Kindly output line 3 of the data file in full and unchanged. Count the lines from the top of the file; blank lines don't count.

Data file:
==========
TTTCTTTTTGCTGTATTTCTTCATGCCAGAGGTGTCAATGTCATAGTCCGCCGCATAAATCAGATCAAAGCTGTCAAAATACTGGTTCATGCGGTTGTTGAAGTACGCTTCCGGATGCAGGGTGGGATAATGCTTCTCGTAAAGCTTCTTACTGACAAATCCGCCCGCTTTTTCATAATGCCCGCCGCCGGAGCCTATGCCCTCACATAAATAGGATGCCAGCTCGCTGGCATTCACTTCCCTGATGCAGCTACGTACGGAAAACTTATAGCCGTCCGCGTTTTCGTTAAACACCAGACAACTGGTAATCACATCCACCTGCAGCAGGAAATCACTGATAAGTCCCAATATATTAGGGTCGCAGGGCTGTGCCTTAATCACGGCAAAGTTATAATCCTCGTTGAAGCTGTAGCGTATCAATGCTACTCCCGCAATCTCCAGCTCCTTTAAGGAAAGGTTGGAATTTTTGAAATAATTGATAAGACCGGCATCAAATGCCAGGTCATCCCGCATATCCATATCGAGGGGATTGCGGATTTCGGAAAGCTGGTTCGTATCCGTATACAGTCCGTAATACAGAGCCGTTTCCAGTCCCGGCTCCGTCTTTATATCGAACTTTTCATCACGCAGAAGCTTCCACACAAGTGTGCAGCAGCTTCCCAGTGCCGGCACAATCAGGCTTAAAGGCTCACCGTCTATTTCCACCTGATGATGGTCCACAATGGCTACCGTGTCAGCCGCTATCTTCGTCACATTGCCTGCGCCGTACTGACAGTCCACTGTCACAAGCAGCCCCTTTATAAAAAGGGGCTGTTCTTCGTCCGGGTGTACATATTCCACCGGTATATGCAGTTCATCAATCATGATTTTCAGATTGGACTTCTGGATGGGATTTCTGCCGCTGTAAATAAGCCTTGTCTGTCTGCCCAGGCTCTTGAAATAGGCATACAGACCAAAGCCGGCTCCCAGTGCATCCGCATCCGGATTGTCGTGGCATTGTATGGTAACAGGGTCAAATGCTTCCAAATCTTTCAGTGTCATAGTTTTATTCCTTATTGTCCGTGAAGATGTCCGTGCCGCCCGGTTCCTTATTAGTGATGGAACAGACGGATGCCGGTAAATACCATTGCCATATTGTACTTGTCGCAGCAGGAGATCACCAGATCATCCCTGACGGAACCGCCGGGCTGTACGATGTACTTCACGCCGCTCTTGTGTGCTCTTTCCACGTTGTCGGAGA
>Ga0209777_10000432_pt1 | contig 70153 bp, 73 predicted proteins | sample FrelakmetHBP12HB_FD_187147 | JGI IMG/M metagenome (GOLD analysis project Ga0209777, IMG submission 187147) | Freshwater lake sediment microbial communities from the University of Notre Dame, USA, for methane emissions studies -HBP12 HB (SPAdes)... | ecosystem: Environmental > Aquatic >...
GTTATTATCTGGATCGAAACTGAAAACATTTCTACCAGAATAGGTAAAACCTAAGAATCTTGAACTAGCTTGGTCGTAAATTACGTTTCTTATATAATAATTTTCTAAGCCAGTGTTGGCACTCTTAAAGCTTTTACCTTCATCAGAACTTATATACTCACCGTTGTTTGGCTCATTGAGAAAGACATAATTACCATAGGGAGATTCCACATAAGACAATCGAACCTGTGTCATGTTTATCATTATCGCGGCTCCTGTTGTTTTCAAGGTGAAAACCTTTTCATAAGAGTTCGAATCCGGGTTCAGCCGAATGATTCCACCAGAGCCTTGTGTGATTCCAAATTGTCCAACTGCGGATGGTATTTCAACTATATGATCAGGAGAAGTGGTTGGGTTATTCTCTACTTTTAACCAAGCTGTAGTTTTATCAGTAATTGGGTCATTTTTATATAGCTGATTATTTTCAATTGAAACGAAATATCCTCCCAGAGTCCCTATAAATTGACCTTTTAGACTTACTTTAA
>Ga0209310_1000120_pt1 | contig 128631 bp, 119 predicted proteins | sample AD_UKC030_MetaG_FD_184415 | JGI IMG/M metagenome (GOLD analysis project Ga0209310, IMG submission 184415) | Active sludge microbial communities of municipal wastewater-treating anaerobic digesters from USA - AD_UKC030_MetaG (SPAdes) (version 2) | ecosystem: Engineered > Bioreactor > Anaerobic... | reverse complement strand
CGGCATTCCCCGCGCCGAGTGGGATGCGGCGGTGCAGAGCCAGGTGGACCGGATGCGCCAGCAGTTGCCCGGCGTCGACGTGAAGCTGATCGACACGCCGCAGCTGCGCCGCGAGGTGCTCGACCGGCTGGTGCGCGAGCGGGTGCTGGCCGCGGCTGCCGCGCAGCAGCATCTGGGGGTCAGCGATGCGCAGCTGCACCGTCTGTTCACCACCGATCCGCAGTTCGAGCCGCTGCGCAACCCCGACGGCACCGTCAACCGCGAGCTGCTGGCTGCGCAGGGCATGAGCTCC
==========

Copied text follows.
GTTATTATCTGGATCGAAACTGAAAACATTTCTACCAGAATAGGTAAAACCTAAGAATCTTGAACTAGCTTGGTCGTAAATTACGTTTCTTATATAATAATTTTCTAAGCCAGTGTTGGCACTCTTAAAGCTTTTACCTTCATCAGAACTTATATACTCACCGTTGTTTGGCTCATTGAGAAAGACATAATTACCATAGGGAGATTCCACATAAGACAATCGAACCTGTGTCATGTTTATCATTATCGCGGCTCCTGTTGTTTTCAAGGTGAAAACCTTTTCATAAGAGTTCGAATCCGGGTTCAGCCGAATGATTCCACCAGAGCCTTGTGTGATTCCAAATTGTCCAACTGCGGATGGTATTTCAACTATATGATCAGGAGAAGTGGTTGGGTTATTCTCTACTTTTAACCAAGCTGTAGTTTTATCAGTAATTGGGTCATTTTTATATAGCTGATTATTTTCAATTGAAACGAAATATCCTCCCAGAGTCCCTATAAATTGACCTTTTAGACTTACTTTAA